The Road is arguably Cormac McCarthy?s masterpiece, focused on reinventing the clichés found in post-apocalyptic novels that modern audiences have become accustom to. The Road has been critically acclaimed and is considered one of the best-written books of the last 25 years, leading McCarthy to win the Pulitzer Prize in 2007 for his contribution to literature. This novel was dedicated to his son, John Francis McCarthy, who was a source of endless inspiration to his father, the author. Many of the scenes that the reader experiences, were influenced by a journey the author had with his son through the Texas countryside and the way he would envision the relation between a father and son in a world where humanity strives for survival.
There is nothing outlandish to be found in McCarthy's novel, nothing that could not happen to mankind in the future. An unnamed and uncertain cataclysm turns the world into a vast, ruinous wasteland because of a huge apocalyptic fire that has obliterated life in nearly all its forms. In this gray, desolate and inhospitable setting, two human beings are seeking for some way to fit into this new word. Their prized possession is a supermarket trolley in which they have crammed their remaining belongings. The two, a father and his son, are among the last survivors of a world that has lost any meaning, a world with an uncertain future and a past that in comparison seems a fairy tale, a past that the child is too young to remember. The father's sole duty is to take care of his son and try to get both of them to a more hospitable part of the country. In order to protect his child, the man pushes the limits of his body and soul until the point where it becomes unbearable.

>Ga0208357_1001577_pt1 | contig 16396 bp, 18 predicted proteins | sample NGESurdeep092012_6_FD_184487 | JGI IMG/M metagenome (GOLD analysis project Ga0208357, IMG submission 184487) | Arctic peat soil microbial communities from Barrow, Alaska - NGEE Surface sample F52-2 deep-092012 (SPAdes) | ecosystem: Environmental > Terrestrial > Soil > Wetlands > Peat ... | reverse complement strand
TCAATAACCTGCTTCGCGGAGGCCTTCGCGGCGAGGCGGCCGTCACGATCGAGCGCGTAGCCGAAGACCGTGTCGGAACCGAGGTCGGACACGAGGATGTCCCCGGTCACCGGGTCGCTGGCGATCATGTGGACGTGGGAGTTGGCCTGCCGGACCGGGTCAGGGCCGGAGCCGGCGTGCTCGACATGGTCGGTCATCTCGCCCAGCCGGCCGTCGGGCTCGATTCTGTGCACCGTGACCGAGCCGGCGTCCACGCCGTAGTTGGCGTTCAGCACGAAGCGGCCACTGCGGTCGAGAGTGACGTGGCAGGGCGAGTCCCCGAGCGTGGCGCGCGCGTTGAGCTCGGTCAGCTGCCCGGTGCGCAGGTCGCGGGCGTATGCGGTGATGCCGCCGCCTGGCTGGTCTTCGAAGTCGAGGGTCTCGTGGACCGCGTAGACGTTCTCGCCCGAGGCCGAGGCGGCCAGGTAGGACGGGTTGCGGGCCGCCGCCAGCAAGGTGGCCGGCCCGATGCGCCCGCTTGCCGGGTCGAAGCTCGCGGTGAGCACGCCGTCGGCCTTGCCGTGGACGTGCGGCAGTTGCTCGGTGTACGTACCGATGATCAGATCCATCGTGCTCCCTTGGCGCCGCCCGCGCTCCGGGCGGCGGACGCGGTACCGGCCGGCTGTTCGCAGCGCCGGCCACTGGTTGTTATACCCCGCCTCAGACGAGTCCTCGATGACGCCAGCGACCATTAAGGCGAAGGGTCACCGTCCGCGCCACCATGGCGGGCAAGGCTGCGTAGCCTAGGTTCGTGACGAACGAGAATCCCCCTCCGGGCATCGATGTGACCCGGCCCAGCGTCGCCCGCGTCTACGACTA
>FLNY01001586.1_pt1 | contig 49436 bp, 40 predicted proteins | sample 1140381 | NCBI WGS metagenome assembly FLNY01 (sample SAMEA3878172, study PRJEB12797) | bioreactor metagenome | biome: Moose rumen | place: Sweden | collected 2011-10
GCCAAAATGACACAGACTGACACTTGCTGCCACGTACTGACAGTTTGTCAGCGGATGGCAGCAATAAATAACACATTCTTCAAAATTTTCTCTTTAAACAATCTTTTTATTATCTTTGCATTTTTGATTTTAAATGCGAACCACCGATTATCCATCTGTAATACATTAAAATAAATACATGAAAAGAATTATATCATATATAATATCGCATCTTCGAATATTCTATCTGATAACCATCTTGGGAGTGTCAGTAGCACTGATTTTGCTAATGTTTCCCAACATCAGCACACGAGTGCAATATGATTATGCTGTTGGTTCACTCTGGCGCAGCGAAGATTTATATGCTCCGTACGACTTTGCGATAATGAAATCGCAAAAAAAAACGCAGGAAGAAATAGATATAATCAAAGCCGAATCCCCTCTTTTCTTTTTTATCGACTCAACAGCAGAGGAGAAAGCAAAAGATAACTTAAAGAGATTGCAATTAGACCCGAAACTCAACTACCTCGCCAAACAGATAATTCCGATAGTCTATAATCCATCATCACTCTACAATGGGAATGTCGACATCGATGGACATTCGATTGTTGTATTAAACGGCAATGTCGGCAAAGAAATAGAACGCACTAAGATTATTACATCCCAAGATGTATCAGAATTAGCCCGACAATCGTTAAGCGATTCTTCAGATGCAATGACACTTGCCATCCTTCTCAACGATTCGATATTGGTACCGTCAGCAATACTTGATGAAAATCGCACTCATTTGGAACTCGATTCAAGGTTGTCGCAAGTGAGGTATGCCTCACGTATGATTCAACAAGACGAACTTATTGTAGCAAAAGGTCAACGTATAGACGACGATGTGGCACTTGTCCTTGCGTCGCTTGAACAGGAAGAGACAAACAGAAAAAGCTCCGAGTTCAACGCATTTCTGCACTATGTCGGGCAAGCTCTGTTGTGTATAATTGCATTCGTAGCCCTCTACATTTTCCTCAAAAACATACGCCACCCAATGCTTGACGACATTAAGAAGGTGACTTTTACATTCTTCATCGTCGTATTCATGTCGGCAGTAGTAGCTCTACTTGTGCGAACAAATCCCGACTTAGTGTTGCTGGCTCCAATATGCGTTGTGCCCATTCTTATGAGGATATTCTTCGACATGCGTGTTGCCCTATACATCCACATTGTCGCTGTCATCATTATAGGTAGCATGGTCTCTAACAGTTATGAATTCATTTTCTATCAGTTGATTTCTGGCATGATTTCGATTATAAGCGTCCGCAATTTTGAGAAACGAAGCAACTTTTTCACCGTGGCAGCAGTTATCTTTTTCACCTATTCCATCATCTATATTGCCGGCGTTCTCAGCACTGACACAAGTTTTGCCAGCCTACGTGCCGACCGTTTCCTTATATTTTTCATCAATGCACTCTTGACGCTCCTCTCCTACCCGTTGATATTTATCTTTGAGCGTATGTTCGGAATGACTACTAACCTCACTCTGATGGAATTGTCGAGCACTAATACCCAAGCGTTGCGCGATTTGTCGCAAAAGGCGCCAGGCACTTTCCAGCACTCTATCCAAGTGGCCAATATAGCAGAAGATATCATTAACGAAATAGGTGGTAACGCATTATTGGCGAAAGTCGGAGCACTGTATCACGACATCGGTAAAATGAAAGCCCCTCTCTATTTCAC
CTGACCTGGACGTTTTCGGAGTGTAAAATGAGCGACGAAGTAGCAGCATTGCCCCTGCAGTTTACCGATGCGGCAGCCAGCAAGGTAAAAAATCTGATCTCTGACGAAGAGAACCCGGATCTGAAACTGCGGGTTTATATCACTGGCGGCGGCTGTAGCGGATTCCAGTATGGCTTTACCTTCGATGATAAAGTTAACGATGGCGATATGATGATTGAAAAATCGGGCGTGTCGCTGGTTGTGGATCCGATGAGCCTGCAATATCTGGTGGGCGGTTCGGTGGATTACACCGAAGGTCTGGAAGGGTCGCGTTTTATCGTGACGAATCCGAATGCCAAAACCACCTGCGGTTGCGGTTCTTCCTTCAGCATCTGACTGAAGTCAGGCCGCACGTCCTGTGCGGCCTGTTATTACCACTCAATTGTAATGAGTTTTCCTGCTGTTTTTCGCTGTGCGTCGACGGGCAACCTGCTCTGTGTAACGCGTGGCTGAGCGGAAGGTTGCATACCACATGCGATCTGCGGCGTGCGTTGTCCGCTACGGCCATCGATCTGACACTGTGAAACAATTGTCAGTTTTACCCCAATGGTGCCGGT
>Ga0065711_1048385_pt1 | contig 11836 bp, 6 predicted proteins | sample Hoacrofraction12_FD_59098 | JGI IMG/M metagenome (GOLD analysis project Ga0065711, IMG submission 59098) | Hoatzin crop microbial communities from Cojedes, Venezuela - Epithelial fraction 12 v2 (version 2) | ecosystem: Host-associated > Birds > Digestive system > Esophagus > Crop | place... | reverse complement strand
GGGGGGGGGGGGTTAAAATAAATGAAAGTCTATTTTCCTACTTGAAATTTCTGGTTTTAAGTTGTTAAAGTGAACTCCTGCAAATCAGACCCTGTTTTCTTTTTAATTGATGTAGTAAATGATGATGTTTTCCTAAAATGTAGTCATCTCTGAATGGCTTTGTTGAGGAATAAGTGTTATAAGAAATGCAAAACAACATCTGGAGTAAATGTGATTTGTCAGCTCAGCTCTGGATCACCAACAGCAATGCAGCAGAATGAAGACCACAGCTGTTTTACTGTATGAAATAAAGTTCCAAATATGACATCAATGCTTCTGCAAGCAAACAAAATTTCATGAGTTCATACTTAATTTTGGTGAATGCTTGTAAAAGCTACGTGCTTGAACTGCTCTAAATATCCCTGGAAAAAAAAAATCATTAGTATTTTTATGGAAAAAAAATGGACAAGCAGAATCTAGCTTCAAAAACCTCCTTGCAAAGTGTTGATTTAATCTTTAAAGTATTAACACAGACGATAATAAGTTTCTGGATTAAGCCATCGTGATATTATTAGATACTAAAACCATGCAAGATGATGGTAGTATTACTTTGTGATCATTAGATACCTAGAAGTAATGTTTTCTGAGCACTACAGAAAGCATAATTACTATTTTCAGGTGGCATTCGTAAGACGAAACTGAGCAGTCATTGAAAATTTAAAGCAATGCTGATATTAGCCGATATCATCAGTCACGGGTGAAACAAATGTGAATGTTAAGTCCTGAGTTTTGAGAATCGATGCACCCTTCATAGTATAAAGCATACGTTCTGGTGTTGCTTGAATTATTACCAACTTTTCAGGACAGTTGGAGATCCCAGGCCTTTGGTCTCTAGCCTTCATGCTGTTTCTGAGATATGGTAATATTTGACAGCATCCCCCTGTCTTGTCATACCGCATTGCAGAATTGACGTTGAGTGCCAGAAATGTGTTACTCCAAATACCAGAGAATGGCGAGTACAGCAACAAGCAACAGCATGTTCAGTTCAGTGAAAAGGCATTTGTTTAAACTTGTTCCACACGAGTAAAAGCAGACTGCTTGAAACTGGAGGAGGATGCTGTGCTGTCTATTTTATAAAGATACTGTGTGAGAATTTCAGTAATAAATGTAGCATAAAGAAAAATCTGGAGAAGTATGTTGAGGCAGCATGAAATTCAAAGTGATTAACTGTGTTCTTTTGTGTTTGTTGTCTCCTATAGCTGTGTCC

McCarthy's novel appears to be a critique against consumerism and a society that has been caught up in the whirl of money and greed, where true human values ??are forgotten. The child, unattached to the memories of a pleasant and comfortable past, is the only being that can draw on feelings of humanity. He can feel mercy and compassion, even if these are notions which no longer exist and are unsuitable for the new world. These traits may seem to be forced and almost unnatural in the absolutely terrible conditions that the child has to endure as he grows up, but sometimes the light can be found in the darkest places. Somehow, in McCarthy's novel, the unshaken faith in the purest humanity is represented by the boy who is a rare example of goodness despite the ugliness and despair that surrounds him on a daily basis.
After all, The Road is not a novel about how man survives after an apocalyptic event but a novel about how humanity survives. It is a redefinition of good and evil.